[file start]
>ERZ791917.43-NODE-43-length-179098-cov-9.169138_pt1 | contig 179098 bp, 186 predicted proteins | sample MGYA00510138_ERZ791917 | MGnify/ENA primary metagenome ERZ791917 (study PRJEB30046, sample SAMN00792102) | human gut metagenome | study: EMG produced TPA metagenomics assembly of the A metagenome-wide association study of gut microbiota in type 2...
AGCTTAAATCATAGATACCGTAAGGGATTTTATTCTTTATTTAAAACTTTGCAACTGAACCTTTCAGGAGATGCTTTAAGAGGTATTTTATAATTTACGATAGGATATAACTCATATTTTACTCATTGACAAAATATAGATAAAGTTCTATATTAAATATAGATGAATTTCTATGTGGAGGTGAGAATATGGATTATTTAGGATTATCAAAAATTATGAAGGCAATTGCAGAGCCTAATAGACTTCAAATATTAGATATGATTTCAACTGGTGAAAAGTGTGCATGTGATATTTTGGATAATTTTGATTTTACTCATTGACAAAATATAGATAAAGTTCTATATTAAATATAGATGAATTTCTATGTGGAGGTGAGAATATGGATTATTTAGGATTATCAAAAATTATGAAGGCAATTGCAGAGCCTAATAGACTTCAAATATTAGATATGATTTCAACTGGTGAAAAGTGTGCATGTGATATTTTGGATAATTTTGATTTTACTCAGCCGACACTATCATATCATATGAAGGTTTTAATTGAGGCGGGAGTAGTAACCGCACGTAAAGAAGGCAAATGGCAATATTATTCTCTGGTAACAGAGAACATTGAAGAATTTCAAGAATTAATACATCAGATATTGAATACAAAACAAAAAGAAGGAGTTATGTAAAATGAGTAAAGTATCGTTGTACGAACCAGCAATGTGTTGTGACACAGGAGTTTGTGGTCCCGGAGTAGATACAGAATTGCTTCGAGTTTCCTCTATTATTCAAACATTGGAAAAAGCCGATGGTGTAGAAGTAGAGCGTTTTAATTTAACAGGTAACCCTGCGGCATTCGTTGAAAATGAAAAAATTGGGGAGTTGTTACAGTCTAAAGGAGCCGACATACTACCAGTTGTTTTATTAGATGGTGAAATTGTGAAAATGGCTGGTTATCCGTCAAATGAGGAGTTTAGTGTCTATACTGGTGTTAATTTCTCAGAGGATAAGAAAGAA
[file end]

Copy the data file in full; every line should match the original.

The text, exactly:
>ERZ791917.43-NODE-43-length-179098-cov-9.169138_pt1 | contig 179098 bp, 186 predicted proteins | sample MGYA00510138_ERZ791917 | MGnify/ENA primary metagenome ERZ791917 (study PRJEB30046, sample SAMN00792102) | human gut metagenome | study: EMG produced TPA metagenomics assembly of the A metagenome-wide association study of gut microbiota in type 2...
AGCTTAAATCATAGATACCGTAAGGGATTTTATTCTTTATTTAAAACTTTGCAACTGAACCTTTCAGGAGATGCTTTAAGAGGTATTTTATAATTTACGATAGGATATAACTCATATTTTACTCATTGACAAAATATAGATAAAGTTCTATATTAAATATAGATGAATTTCTATGTGGAGGTGAGAATATGGATTATTTAGGATTATCAAAAATTATGAAGGCAATTGCAGAGCCTAATAGACTTCAAATATTAGATATGATTTCAACTGGTGAAAAGTGTGCATGTGATATTTTGGATAATTTTGATTTTACTCATTGACAAAATATAGATAAAGTTCTATATTAAATATAGATGAATTTCTATGTGGAGGTGAGAATATGGATTATTTAGGATTATCAAAAATTATGAAGGCAATTGCAGAGCCTAATAGACTTCAAATATTAGATATGATTTCAACTGGTGAAAAGTGTGCATGTGATATTTTGGATAATTTTGATTTTACTCAGCCGACACTATCATATCATATGAAGGTTTTAATTGAGGCGGGAGTAGTAACCGCACGTAAAGAAGGCAAATGGCAATATTATTCTCTGGTAACAGAGAACATTGAAGAATTTCAAGAATTAATACATCAGATATTGAATACAAAACAAAAAGAAGGAGTTATGTAAAATGAGTAAAGTATCGTTGTACGAACCAGCAATGTGTTGTGACACAGGAGTTTGTGGTCCCGGAGTAGATACAGAATTGCTTCGAGTTTCCTCTATTATTCAAACATTGGAAAAAGCCGATGGTGTAGAAGTAGAGCGTTTTAATTTAACAGGTAACCCTGCGGCATTCGTTGAAAATGAAAAAATTGGGGAGTTGTTACAGTCTAAAGGAGCCGACATACTACCAGTTGTTTTATTAGATGGTGAAATTGTGAAAATGGCTGGTTATCCGTCAAATGAGGAGTTTAGTGTCTATACTGGTGTTAATTTCTCAGAGGATAAGAAAGAA